I found myself staring into the mirror, making one of the biggest decisions of my life. I was home on a break from the publicity tour for my book Love Warrior. I’d finished writing the memoir 18 months before, but there’s a long stretch between the moment when you turn in a manuscript and the moment when it finally sees the light of day, and in that interval my husband and I split up. Since the book was about saving our marriage, a breakup wasn’t exactly the scenario my publisher had been hoping for, and I hadn’t yet figured out how to discuss it publicly. More important, the decision to divorce left our three kids in great pain—kids who, until then, had had a pretty Rockwellian existence. I was scrambling just to hold myself together and preserve what was left of our family.

And there was something else: I was wildly in love. With a woman.

I’d never wanted anything more than I wanted her—and I’d never been so afraid. My soul was whispering You love this person while fear was screaming in response: What about your children? Your parents? Your church? Your career?

If I let myself love her, mirror, mirror, I’d be turning my entire life, and the lives of all my people, upside down. Could I be that selfish?

As I tried to fall asleep that night, my own words—words I’d posted on my blogcame back to me: The only thing I cannot do is betray myself. Self-betrayal is allowing fear to drown out the still, small voice that always knows what to do and is always leading you closer to truth, to love. As I reflected on that notion, I knew I already had my answer. If I didn’t let myself love her, I’d be letting fear bully me into falseness. I said to God, to the universe, to myself: I’ve considered the cost of this enormous decision, and I’m willing to pay it. I choose love.

The next several months were filled with anguish, grace, truth, and transcendent joy. Miraculously, now we are married, which means my children have two mothers and one Love Warrior father, who wrote this to me recently: “Thank you for being brave enough to break all of our hearts. All is how it should be now.”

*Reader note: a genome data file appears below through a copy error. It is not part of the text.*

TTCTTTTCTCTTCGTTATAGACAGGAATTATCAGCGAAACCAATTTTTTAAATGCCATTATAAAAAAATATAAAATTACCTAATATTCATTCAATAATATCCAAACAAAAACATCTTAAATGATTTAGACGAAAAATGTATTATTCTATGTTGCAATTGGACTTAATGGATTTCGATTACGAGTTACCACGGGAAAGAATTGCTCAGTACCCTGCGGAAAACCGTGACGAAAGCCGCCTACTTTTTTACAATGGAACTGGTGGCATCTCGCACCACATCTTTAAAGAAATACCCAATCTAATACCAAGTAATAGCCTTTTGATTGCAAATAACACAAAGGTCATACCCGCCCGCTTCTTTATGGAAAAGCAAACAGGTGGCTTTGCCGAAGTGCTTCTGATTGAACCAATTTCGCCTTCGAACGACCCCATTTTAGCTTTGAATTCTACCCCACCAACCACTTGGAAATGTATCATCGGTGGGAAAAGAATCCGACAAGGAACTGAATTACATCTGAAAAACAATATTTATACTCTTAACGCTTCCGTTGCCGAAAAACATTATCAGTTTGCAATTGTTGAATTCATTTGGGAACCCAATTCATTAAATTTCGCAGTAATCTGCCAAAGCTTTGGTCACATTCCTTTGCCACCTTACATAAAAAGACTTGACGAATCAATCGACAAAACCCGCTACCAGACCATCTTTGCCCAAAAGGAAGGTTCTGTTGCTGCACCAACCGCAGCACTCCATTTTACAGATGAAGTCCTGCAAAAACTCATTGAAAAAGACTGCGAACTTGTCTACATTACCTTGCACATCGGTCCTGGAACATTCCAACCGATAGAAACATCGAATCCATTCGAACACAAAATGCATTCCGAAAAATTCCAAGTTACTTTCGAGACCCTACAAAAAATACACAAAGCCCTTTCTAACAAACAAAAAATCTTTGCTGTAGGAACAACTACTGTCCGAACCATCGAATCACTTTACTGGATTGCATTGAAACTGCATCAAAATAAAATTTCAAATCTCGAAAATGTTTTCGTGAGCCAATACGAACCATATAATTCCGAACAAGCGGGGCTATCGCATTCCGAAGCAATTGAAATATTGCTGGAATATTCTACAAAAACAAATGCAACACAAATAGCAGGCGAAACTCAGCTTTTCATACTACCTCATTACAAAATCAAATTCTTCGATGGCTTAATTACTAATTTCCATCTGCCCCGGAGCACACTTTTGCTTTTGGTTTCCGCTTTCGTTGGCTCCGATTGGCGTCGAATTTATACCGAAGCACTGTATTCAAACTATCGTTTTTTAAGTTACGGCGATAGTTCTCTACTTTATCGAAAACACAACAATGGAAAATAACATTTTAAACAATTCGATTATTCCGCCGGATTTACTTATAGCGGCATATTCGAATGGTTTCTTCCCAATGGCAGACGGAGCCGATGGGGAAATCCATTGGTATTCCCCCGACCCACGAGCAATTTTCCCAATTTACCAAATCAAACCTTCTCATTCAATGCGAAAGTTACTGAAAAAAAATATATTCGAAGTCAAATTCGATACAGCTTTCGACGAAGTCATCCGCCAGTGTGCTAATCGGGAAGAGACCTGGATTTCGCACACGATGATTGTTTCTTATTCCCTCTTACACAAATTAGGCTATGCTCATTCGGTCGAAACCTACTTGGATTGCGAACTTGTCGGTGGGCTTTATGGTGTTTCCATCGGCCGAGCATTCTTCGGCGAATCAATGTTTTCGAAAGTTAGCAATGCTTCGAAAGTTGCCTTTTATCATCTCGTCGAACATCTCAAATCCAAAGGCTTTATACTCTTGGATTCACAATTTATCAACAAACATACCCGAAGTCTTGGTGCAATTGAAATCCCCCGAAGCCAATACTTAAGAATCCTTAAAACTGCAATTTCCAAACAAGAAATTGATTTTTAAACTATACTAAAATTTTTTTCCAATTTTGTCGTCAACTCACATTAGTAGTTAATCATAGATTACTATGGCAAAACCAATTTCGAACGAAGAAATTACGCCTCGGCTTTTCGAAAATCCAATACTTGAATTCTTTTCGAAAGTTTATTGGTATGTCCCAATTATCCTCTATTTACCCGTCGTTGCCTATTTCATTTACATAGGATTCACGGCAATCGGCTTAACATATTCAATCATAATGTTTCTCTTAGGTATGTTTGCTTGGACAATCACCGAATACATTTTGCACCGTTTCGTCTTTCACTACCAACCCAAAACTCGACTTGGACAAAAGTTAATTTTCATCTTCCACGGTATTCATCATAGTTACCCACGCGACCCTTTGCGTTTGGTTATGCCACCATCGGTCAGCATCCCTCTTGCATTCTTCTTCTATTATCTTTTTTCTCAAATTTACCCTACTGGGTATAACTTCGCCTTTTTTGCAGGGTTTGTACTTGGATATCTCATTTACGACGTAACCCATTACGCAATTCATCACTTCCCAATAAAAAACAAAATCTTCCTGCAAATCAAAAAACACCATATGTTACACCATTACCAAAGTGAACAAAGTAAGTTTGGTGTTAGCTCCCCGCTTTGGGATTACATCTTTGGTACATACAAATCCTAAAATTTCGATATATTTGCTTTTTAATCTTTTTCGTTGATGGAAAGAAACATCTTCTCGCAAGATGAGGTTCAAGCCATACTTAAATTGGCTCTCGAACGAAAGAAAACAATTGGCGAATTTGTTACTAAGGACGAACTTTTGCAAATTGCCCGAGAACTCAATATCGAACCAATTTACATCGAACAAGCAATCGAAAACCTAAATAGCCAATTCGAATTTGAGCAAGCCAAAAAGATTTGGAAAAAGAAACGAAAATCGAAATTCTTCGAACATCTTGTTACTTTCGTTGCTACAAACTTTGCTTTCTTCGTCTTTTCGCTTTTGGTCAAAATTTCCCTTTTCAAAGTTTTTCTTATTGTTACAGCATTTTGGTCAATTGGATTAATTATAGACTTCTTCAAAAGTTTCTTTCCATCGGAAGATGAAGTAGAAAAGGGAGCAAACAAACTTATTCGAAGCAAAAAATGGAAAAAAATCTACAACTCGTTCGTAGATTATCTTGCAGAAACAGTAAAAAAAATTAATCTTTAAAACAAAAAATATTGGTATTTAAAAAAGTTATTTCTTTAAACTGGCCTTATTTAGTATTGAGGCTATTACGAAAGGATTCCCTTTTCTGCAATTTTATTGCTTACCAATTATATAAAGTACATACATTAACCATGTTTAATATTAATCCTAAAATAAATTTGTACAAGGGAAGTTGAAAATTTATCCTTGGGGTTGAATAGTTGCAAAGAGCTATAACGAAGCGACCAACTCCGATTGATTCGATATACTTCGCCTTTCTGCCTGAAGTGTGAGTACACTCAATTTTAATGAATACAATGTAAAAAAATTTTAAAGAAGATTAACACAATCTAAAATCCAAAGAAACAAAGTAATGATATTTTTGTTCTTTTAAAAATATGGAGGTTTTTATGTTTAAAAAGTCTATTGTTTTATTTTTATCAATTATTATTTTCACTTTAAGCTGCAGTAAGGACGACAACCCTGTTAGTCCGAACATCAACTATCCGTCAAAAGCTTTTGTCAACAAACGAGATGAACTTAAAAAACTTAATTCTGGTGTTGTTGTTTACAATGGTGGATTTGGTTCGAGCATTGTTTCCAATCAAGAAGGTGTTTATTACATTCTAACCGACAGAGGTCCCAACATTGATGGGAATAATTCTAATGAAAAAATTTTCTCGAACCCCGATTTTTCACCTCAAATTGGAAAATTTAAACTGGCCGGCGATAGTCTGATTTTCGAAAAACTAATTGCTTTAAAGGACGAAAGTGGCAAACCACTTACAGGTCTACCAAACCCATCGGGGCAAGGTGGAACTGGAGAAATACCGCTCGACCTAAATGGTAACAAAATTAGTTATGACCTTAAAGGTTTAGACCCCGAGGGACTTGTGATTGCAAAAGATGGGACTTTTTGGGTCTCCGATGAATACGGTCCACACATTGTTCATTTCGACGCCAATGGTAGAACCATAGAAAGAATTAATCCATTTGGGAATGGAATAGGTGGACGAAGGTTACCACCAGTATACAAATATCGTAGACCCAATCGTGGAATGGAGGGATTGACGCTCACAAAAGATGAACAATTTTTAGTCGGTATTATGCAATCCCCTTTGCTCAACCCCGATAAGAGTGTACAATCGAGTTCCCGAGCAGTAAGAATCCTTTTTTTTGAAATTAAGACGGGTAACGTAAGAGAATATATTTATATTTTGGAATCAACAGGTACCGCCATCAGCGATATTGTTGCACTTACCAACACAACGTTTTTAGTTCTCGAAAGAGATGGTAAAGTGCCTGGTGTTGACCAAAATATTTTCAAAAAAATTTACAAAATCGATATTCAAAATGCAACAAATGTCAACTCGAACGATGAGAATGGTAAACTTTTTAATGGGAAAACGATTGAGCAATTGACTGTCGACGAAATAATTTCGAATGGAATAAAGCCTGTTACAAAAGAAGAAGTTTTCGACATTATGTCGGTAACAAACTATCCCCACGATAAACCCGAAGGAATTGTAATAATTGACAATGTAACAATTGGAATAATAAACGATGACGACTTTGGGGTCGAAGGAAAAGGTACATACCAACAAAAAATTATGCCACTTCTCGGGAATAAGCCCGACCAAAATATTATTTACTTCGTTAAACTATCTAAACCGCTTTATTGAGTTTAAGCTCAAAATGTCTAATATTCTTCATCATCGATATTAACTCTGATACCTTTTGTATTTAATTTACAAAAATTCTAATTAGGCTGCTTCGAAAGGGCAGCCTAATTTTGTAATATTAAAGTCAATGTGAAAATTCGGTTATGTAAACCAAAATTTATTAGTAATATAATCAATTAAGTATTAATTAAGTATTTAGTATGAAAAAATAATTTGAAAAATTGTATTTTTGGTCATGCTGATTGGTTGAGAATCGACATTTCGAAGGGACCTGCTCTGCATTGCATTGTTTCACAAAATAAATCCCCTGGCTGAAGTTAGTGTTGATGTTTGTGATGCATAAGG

Here’s what I’m seeing: We women are beginning to listen to the whispers of our own souls. We are finally asking ourselves who we really are and what we want—and speaking aloud what we hear. We are saying: I want to go back to school. I want to pursue my art. I want to travel. I don’t want to be in this unhealthy relationship anymore. I don’t want this job. I want to nourish my own dreams, too. This is a shift of seismic proportions being felt in families and communities, disrupting a centuries-old narrative—namely, that the way to be a successful woman is to bury your sense of self. That’s no longer true. When a woman finally finds herself, it’s a wondrous thing. But first expect it to get damn messy, as our transitions can destabilize those around us.

Of course, being bold and direct can cut through the messiness. When I shared my news with friends and family, I looked straight into their eyes. I didn’t hedge or apologize. Because I was at peace with my decision, even my body language communicated certainty—and that helped make others comfortable with what I was doing.

When I told my children I was in love with a woman, I said, “In our family, we are honest about who we are, even when it’s scary. I’m about to show you how that’s done.” I’m fortunate that my children understood that this change was in line with our ethos of truth telling, authenticity, and loving one another through our differences. Because I was able to align my decision with our values, so were they.

Change scares people, and some of my people were clearly afraid. I tried to meet their fear with something mightier: love-based honesty. I asked myself, What is the unshakable truth upon which I made this decision? Put simply, we’d found love. Love is love is love. I tried not to let outside pressure rattle me or prompt second-guessing. I instead imagined our love as an island encircled by an alligator-filled moat, with a drawbridge connecting to the world, one that would be lowered only to admit love. Only love in, and only love out. And when we did encounter fear or anger, we’d cup it gently in our hands, away from our hearts. Fear is just love holding its breath, I repeated to myself again and again. It’s our job not to convert fearful people but to love them.

And here’s the rub: We grown-ass people do what we need to do to follow our truth. We don’t have to be defensive—we can afford to be gentle because we know what’s right for us. Those who disapprove will either come around or stop coming around. Either way, lovely.

Listen, we can become women who know who we are and refuse to betray ourselves. We can grow comfortable enough in our own skin, our own knowing that we are more interested in joy and freedom and integrity than in what others think about us. And when we do this, it’s not just for us individually—it’s for all of us. To grow, to relax, to find peace, to become brave, we must witness one woman at a time doing the thing that is revolutionary for her: living her truth without asking permission or offering explanation.


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